The bodies on the gears of the culture industry

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Elizabeth Sandifer

Elizabeth Sandifer created Eruditorum Press. She’s not really sure why she did that, and she apologizes for the inconvenience. She currently writes Last War in Albion, a history of the magical war between Alan Moore and Grant Morrison. She used to write TARDIS Eruditorum, a history of Britain told through the lens of a ropey sci-fi series. She also wrote Neoreaction a Basilisk, writes comics these days, and has ADHD so will probably just randomly write some other shit sooner or later. Support Elizabeth on Patreon.


  1. Carey
    May 24, 2011 @ 3:01 am

    I've been following your blog for a while now, Philip, and am thoroughly enjoying it. Placing the stories in some form of cultural context while also investigating the symbolism within makes for fascinating reading.

    Having said that, I'm surprised you've missed a cultural connection in your review of The Abominable Snowmen: that of one of its writers, Henry Lincoln, was partly responsible for authoring "The Holy Blood and the Holy Grail." For all that books Christianity, its surprising how many of its themes are reflected in the Abominable Snowmen: holy priories, warrior monks, holy symbols lost for generations, the seeming immortality of religious figures…

    Even though he lost the court case for plagiarism, without the Abominable Snowmen we'd have never had The DaVinci code! Now there's real horror… or is it just absurdism?

    Anyway, keep up the good work, and I look forward to reading more.


  2. Elizabeth Sandifer
    May 24, 2011 @ 6:33 am

    Lincoln wrote three episodes of Doctor Who. I've got to save something for the other two. 🙂


  3. 7a1abfde-af0e-11e0-b72c-000bcdcb5194
    July 16, 2011 @ 9:24 pm

    Possibly worth mentioning: the likely influence of this episode on the revelation in Six Million Dollar Man that Bigfoot is an alien robot?


  4. Flying Tiger Comics
    August 29, 2011 @ 7:47 am

    Both 6 million man and this Doctor Who serial owe something to the earlier (mid-1960s) "revelations" from some UFO researchers that bigfoot type monsters were seen acting robotically by some witnesses- who had also seen the creatures dropped off by silver disk type UFOs.

    This is all very much in the demonology end of UFOlogy and it is remarkable that it is that end of the scale for which exists almost all of the evidence, documented sightings, physical traces and credible witnesses. Doctor Who in this serial is following that pattern too.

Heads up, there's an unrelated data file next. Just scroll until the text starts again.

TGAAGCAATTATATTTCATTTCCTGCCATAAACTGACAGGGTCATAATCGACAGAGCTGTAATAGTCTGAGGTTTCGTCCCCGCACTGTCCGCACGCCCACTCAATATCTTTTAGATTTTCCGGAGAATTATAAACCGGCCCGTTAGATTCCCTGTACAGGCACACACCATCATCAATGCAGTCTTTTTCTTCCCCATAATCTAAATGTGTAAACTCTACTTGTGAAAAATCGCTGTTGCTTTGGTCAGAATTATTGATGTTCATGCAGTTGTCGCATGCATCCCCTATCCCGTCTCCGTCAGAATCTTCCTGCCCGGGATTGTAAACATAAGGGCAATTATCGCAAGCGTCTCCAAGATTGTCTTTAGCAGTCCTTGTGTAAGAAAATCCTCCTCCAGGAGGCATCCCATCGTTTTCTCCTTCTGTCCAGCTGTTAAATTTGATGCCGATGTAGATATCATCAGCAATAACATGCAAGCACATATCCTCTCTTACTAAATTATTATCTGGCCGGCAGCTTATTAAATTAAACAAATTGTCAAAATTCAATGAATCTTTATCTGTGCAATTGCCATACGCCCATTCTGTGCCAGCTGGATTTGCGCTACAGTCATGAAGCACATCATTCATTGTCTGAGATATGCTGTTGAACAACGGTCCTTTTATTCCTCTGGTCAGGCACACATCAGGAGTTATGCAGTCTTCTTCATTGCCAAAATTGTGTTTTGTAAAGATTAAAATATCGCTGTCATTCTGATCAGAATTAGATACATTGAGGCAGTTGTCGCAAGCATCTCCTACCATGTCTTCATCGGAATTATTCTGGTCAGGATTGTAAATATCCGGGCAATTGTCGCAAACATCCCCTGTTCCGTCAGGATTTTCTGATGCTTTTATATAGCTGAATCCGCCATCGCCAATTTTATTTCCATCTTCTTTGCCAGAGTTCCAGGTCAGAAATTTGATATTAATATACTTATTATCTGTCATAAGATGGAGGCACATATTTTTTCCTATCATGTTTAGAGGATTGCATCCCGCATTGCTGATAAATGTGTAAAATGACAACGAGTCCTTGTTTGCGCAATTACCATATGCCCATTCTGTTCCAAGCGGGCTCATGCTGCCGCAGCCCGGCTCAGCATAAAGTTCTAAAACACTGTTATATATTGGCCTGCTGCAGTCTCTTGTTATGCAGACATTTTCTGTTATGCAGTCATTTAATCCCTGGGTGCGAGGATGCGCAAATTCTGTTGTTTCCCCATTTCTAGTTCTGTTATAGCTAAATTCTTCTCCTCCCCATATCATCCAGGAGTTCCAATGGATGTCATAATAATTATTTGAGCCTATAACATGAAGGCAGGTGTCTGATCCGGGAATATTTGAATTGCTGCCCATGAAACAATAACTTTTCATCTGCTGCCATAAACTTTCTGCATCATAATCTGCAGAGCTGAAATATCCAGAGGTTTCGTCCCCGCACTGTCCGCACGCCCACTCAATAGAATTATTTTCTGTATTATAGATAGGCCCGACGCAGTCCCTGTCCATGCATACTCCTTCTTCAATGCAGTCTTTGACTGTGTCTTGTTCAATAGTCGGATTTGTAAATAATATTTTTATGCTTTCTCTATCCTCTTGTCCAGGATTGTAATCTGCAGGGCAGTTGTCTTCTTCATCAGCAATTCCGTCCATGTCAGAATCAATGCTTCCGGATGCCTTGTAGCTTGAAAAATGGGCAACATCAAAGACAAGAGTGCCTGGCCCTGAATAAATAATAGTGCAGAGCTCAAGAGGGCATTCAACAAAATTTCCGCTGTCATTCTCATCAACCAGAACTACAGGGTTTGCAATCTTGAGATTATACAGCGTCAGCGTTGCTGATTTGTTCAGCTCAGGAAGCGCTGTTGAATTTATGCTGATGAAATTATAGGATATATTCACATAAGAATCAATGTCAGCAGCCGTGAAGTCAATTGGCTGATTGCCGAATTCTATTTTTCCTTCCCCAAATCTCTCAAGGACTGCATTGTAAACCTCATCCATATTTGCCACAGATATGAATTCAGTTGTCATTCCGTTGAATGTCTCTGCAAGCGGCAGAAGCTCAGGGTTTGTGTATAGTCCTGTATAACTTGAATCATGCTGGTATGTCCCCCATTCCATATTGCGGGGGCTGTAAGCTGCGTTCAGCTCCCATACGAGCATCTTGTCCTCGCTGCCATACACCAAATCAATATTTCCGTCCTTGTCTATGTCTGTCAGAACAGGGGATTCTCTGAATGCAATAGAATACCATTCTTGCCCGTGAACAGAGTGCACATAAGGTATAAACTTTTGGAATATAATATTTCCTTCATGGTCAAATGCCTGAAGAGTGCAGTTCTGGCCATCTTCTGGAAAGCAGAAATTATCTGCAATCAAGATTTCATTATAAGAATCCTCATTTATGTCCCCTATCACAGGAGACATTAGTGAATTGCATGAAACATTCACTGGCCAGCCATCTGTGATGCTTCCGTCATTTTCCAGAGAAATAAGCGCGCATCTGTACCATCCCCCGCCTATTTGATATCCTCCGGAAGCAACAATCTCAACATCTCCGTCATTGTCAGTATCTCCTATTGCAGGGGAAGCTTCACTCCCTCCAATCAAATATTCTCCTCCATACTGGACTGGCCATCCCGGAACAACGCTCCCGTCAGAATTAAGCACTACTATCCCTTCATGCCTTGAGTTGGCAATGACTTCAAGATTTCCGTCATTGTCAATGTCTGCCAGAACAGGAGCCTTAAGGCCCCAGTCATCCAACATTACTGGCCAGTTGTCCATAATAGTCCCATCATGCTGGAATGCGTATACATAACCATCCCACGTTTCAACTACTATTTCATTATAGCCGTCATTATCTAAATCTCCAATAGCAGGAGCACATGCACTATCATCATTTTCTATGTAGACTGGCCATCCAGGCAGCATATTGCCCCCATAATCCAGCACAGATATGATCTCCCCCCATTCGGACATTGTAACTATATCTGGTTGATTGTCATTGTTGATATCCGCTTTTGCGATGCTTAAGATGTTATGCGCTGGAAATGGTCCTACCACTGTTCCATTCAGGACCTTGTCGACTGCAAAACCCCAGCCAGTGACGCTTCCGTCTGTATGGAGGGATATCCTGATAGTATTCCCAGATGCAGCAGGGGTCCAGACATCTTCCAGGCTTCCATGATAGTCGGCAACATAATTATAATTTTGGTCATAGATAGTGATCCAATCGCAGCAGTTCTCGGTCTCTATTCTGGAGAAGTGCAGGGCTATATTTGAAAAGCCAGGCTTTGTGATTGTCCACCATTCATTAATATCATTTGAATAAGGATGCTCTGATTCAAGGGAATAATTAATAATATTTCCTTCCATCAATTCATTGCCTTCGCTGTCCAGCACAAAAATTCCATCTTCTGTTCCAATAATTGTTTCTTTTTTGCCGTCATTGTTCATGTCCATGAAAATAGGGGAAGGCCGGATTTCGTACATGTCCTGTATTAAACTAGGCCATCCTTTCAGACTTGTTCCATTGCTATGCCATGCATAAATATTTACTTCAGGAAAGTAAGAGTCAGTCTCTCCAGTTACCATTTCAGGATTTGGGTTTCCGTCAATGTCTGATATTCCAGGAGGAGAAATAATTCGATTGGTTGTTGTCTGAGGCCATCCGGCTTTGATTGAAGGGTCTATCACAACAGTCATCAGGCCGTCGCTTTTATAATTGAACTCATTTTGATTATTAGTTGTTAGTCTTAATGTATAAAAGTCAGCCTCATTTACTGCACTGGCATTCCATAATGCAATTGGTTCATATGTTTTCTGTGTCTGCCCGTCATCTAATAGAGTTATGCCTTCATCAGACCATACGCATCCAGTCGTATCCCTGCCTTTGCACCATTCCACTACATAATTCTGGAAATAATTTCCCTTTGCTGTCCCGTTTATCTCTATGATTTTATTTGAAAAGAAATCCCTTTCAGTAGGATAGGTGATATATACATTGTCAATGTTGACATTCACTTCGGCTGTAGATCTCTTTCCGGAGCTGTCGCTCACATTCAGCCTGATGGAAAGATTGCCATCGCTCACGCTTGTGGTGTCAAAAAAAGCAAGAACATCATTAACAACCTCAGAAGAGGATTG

The Great Intelligence is for me one of the very best Doctor Who monsters, for being amongst the most realistic. It's pure Indrid Cold / Mothman stuff.


  5. encyclops
    October 9, 2013 @ 8:58 am

    Not that anyone's reading comments on this entry anymore, but I finally got around to listening to this and found it lovely and weird and wonderful. The Yeti business is indeed a little out there planwise, but the vocal acting really holds it all together and the Great Intelligence really does come off sounding like something out of Lovecraft — or maybe out of Christopher Bailey, a monster that comes into our world through the "dreaming of an unshared mind." It makes the Richard E. Grant Great Intelligence seem just a bit disappointing, to be honest.

    I'm sure it doesn't look as good as it sounds, particularly since the Yeti are among the goofiest-looking creatures in Doctor Who, but I really hope this is one of the stories that seem to have been recovered.


  6. Ross
    October 9, 2013 @ 9:03 am

    In light of The Name of The Doctor, I've decided that the "original" intelligence is nothing of the sort, but rather is, like the Many Claras, a reprise of the Simeon-Intelligence after he tossed himself into the Doctor's time scar, this being the real reason that actual-snowmen became abominable snowmen, frex: the same recipe baked anew.


  7. encyclops
    October 9, 2013 @ 10:49 am

    That makes perfect sense, and yet it makes me a bit sad, because I find the Nameless Thing From Beyond the Stars origin spookier and more stimulating to the imagination than the Manifestation of a Little Boy's Loneliness and Alienation origin. I shouldn't, I guess — the latter is probably the more grownup and literary of the two ideas — but I do. I'm trying on the idea that the Simeon-Intelligence is also a Thing From Beyond but that Simeon gated it into the world just like Padmasambhava or Tegan. I guess I'm only an anorak, looking for that real tomato.


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